‘In gliding experiments, however, the amount of lift is of less relative importance than the ratio of lift to drift, as this alone decides the angle of gliding descent. In a plane the pressure is always perpendicular to the surface, and the ratio of lift to drift is therefore the same as that of the cosine to the sine of the angle of incidence. But in curved surfaces a very remarkable situation is found. The pressure, instead of being uniformly normal to the chord of the arc, is usually159 inclined considerably in front of the perpendicular. The result is that the lift is greater and the drift less than if the pressure were normal. Lilienthal was the first to discover this exceedingly important fact, which is fully set forth in his book, Bird Flight the Basis of the Flying Art, but owing to some errors in the methods he used in making measurements, question was raised by other investigators not only as to the accuracy of his figures, but even as to the existence of any tangential force at all. Our experiments confirm the existence of this force, though our measurements differ considerably from those of Lilienthal. While at Kitty Hawk we spent much time in measuring the horizontal pressure on our unloaded machine at various angles of incidence. We found that at 13 degrees the horizontal pressure was about 23 lbs. This included not only the drift proper, or horizontal component of the pressure on the side of the surface, but also the head resistance of the framing as well. The weight of the machine at the time of this test was about 108 lbs. Now, if the pressure had been normal to the chord of the surface, the drift proper would have been to the lift (108 lbs.) as the sine of 13 degrees is to the cosine of 13 degrees, or (.22 × 108) / .97 = 24 + lbs.; but this slightly exceeds the total pull of 23 pounds on our scales. Therefore it is evident that the average pressure on the surface, instead of being normal to the chord, was so far inclined toward the front that all the head resistance of framing and wires used in the construction was more than overcome. In a wind of fourteen miles per hour resistance is by no means a negligible factor, so that tangential is evidently a force of considerable value. In a higher wind, which sustained the machine at an angle of160 10 degrees the pull on the scales was 18 lbs. With the pressure normal to the chord the drift proper would have been (17 × 98) / ·98. The travel of the centre of pressure made it necessary to put sand on the front rudder to bring the centres of gravity and pressure into coincidence, consequently the weight of the machine varied from 98 lbs. to 108 lbs. in the different tests) = 17 lbs., so that, although the higher wind velocity must have caused an increase in the head resistance, the tangential force still came within 1 lb. of overcoming it. After our return from Kitty Hawk we began a series of experiments to accurately determine the amount and direction of the pressure produced on curved surfaces when acted upon by winds at the various angles from zero to 90 degrees. These experiments are not yet concluded, but in general they support Lilienthal in the claim that the curves give pressures more favourable in amount and direction than planes; but we find marked differences in the exact values, especially at angles below 10 degrees. We were unable to obtain direct measurements of the horizontal pressures of the machine with the operator on board, but by comparing the distance travelled with the vertical fall, it was easily calculated that at a speed of 24 miles per hour the total horizontal resistances of our machine, when bearing the operator, amounted to 40 lbs, which is equivalent to about 2? horse-power. It must not be supposed, however, that a motor developing this power would be sufficient to drive a man-bearing machine. The extra weight of the motor would require either a larger machine, higher speed, or a greater angle of incidence in order to support it, and therefore more power. It is probable, however, that an engine of 6 horse-power,161 weighing 100 lbs. would answer the purpose. Such an engine is entirely practicable. Indeed, working motors of one-half this weight per horse-power (9 lbs. per horse-power) have been constructed by several different builders. Increasing the speed of our machine from 24 to 33 miles per hour reduced the total horizontal pressure from 40 to about 35 lbs. This was quite an advantage in gliding, as it made it possible to sail about 15 per cent farther with a given drop. However, it would be of little or no advantage in reducing the size of the motor in a power-driven machine, because the lessened thrust would be counterbalanced by the increased speed per minute. Some years ago Professor Langley called attention to the great economy of thrust which might be obtained by using very high speeds, and from this many were led to suppose that high speed was essential to success in a motor-driven machine. But the economy to which Professor Langley called attention was in foot pounds per mile of travel, not in foot pounds per minute. It is the foot pounds per minute that fixes the size of the motor. The probability is that the first flying machines will have a relatively low speed, perhaps not much exceeding 20 miles per hour, but the problem of increasing the speed will be much simpler in some respects than that of increasing the speed of a steamboat; for, whereas in the latter case the size of the engine must increase as the cube of the speed, in the flying machine, until extremely high speeds are reached, the capacity of the motor increases in less than simple ratio; and there is even a decrease in the fuel per mile of travel. In other words, to double the speed of a steamship (and the same is true of the balloon type of airship) eight times the engine and boiler capacity162 would be required, and four times the fuel consumption per mile of travel; while a flying machine would require engines of less than double the size, and there would be an actual decrease in the fuel consumption per mile of travel. But looking at the matter conversely, the great disadvantage of the flying machine is apparent; for in the latter no flight at all is possible unless the proportion of horse-power to flying capacity is very high; but on the other hand a steamship is a mechanical success if its ratio of horse-power to tonnage is insignificant. A flying machine that would fly at a speed of 50 miles per hour with engines of 1,000 horse-power would not be upheld by its wings at all at a speed of less than 25 miles an hour, and nothing less than 500 horse-power could drive it at this speed. But a boat which could make 40 miles an hour with engines of 1,000 horse-power would still move 4 miles an hour even if the engines were reduced to 1 horse-power. The problems of land and water travel were solved in the nineteenth century, because it was possible to begin with small achievements, and gradually work up to our present success. The flying problem was left over to the twentieth century, because in this case the art must be highly developed before any flight of any considerable duration at all can be obtained.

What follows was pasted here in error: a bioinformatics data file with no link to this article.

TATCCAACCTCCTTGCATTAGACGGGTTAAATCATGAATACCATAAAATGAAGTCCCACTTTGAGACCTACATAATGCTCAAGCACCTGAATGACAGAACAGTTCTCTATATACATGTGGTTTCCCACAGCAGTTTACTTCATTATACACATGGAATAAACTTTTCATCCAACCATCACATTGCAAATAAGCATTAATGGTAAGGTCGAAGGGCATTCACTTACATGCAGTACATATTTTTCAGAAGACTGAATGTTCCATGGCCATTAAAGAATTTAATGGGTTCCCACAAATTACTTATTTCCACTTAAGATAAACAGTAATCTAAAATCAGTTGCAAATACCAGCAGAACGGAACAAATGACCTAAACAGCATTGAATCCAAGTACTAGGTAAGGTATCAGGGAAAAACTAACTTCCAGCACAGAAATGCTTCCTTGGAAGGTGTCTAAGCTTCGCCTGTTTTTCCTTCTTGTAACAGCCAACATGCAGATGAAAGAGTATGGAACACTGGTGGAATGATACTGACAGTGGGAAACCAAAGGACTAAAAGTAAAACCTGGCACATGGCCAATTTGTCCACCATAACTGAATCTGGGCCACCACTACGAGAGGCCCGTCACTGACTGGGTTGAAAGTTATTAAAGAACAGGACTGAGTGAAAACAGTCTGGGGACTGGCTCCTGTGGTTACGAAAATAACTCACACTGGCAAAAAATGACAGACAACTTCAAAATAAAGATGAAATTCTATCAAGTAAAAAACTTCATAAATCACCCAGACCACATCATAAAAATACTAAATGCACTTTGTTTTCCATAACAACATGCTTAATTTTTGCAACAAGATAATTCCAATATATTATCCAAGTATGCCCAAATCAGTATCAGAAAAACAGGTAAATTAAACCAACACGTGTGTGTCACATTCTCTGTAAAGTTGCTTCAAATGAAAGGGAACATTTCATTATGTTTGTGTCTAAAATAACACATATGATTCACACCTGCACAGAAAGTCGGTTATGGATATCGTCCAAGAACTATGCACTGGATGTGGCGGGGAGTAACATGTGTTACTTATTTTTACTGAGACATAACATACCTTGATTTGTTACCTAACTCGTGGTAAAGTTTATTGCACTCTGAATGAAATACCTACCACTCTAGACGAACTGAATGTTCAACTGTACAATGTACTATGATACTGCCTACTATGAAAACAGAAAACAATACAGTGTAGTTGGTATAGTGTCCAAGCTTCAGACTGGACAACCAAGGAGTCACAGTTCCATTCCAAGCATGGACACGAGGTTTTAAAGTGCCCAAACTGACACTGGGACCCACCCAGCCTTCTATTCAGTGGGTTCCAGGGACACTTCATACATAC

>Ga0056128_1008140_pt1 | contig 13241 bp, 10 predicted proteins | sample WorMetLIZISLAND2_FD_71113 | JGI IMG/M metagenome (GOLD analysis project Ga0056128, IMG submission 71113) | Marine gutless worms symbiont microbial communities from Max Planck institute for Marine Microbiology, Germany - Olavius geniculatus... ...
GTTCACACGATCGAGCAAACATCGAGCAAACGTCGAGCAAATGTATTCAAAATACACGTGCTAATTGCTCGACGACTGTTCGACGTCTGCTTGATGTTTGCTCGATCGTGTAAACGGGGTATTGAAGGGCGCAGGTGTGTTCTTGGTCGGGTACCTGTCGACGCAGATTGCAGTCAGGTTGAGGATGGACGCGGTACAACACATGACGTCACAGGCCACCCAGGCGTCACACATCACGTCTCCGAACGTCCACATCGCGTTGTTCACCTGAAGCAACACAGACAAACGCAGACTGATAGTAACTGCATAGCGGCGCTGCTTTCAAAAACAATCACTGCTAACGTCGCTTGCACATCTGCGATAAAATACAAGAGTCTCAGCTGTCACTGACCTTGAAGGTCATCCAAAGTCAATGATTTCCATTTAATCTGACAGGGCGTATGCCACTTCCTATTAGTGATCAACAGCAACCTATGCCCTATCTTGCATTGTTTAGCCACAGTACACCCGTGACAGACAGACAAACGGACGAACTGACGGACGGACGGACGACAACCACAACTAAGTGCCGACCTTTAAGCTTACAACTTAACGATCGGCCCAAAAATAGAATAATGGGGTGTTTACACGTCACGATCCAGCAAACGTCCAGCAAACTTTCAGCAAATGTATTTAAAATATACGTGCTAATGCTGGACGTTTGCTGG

Galien, a French monk, published a book L’art de naviguer dans l’air in 1757, in which it was conjectured that the air at high levels was lighter than that immediately318 over the surface of the earth. Galien proposed to bring down the upper layers of air and with them fill a vessel, which by Archimidean principle would rise through the heavier atmosphere. If one went high enough, said Galien, the air would be two thousand times as light as water, and it would be possible to construct an airship, with this light air as lifting factor, which should be as large as the town of Avignon, and carry four million passengers with their baggage. How this high air was to be obtained is matter for conjecture—Galien seems to have thought in a vicious circle, in which the vessel that must rise to obtain the light air must first be filled with it in order to rise.